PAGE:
Late summer into early fall is a sports video game goldmine. The FIFA, NBA2K, Madden, WWE2K and NHL series each release in that short window that it makes it frankly a little overwhelming.
Even people with all the time in the world on their hands have to prioritize. I'll usually push Madden to the forefront in late summer before the NBA2K release, which gets the lion's share of my attention until Christmas—usually when NHL or FIFA comes into play. WWE2K, a more evergreen series, holds over the boredom during the early months of the new year.
That is, right until MLB the Show swoops in with a clean calendar and impeccable resume to clear out the competition. The Show is perhaps sports gaming's most consistently stellar release, boasting deep franchise mode and career options that make it one of the most successful yearly games.
It also has a full season's worth of free reign against the gaming calendar before any real competition comes down the pike. With a March 28 release upcoming, let's take a look at what to expect from MLB The Show 17.
Road to the Show
The Show's classic career mode—where you attempt to build your player from struggling minor leaguer into a future Hall of Famer—returns. As in recent years, you may carry over your career from MLB 16—provided you still have the data saved.
The big difference this year—and one that may make you restart your journey—is the new role-playing style element called "Pave Your Path." For the first time, The Show is adding a little personality to proceedings and giving the player some agency over the type of personality he wants to have. Managers can do things like asking you to switch positions and other smaller options that shape the outside perception of your player.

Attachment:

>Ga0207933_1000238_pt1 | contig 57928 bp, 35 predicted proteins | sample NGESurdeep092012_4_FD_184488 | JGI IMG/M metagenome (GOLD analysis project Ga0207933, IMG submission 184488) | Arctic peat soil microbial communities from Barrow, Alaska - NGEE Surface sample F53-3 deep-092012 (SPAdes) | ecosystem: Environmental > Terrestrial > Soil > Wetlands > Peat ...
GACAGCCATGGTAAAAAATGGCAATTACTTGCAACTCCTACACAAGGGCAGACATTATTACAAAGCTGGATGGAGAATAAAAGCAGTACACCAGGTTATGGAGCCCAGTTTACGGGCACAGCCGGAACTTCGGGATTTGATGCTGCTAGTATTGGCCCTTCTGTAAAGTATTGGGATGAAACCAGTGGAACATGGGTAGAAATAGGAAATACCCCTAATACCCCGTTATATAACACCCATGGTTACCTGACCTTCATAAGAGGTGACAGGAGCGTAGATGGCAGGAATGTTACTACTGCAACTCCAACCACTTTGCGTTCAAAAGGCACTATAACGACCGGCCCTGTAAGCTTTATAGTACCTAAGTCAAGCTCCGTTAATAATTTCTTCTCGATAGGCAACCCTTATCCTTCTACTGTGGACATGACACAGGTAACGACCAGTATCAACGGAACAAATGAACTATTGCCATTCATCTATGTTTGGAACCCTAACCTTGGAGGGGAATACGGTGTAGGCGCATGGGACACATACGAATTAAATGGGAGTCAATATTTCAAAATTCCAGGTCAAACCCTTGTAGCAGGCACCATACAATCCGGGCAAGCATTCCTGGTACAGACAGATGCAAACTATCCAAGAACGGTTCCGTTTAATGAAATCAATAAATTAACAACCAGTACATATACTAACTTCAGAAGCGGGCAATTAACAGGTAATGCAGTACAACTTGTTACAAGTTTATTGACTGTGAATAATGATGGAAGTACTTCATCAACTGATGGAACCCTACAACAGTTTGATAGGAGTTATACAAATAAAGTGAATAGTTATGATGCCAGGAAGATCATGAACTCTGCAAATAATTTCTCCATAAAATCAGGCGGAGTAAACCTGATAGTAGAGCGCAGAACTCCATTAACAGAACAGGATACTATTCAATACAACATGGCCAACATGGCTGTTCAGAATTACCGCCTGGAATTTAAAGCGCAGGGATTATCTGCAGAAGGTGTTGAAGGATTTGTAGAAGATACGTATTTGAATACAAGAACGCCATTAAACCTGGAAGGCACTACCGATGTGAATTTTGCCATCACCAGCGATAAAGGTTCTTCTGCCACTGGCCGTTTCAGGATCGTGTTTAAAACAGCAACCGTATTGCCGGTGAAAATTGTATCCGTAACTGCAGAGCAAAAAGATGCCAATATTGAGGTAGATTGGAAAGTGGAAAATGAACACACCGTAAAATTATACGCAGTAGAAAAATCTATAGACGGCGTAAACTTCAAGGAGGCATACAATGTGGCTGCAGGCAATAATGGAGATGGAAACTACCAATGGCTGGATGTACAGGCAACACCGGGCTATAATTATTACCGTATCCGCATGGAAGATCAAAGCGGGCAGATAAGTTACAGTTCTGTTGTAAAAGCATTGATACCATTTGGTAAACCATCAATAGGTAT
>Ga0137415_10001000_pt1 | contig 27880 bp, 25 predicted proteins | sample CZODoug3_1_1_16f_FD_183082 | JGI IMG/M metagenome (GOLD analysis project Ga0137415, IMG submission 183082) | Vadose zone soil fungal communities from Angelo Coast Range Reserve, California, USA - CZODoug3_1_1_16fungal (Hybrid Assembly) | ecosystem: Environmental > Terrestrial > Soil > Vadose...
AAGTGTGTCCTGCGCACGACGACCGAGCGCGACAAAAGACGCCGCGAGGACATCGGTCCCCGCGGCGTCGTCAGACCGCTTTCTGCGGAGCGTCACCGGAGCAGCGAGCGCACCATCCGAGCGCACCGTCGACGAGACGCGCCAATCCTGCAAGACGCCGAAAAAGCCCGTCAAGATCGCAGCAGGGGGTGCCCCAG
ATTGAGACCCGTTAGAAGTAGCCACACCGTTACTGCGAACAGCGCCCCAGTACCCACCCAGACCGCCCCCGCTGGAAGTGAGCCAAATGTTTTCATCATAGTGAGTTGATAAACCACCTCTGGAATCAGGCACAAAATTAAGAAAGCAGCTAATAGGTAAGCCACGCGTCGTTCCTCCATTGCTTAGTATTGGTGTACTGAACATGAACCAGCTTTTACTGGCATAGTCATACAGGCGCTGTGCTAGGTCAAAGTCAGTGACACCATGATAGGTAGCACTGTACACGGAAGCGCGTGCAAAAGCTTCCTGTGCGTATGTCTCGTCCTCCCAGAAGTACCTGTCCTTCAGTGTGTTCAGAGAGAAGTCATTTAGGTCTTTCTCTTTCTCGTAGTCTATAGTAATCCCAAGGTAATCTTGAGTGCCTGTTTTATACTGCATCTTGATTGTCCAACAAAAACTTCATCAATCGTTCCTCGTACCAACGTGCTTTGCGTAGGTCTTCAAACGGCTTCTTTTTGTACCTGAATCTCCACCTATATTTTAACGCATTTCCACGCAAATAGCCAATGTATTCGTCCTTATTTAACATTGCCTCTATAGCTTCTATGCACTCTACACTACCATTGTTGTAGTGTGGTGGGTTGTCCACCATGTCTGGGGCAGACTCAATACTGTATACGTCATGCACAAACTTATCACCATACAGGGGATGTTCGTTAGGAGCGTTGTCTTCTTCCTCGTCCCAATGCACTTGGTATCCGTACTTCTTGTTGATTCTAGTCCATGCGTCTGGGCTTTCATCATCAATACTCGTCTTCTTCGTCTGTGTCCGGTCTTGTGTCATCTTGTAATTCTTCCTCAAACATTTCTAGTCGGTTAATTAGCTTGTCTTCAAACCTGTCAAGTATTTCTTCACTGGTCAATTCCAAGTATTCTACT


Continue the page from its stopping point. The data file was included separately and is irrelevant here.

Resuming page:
The Show is a little behind NBA 2K and FIFA in that regard, but this should help liven up a mode that's grown a little stale in recent years.
The Show already offers perhaps the deepest franchise mode in sports gaming, and this year's iteration may push MLB 17 to its all-time apex. Additions to the mode are mostly small—they're not fixing what's not broke—but continue to develop layers that will make the multi-year experience more fun.
Things like Critical Situations, which is essentially a baseball version of Madden's well-received Play the Moment, expedite the 162-game process. It's near-impossible for anyone to slog through 162 games against AI; anyone who has ever played franchise mode has gone in with the intention of playing every game before breaking down and simulating at least some of the games.
Critical Situations puts you only in the moments that will decide an outcome. Players will also have the option of "managing" a game from the sim screen.
The biggest new game mode—and the one most-touted by developers—is Retro Mode. It's essentially a throwback to the days of RBI Baseball, complete with old-school graphics, easy-to-use button options and even the retro feel of a game made for Super Nintendo.
Retro Mode is all about simplicity. It's something your parents can probably handle playing—in the best possible way.
Here's to hoping this continues a little pattern with sports gaming, and we get a Tecmo Bowl-style mode for Madden next year.
The mode returns this year essentially unchanged, but with additions to legends, missions, events, flashbacks, etc. It's your standard year-to-year upgrade. That's not necessarily a bad thing; these card-based, VC-based modes are always a little hard to significantly tweak.
But it'll be back for those who enjoy it.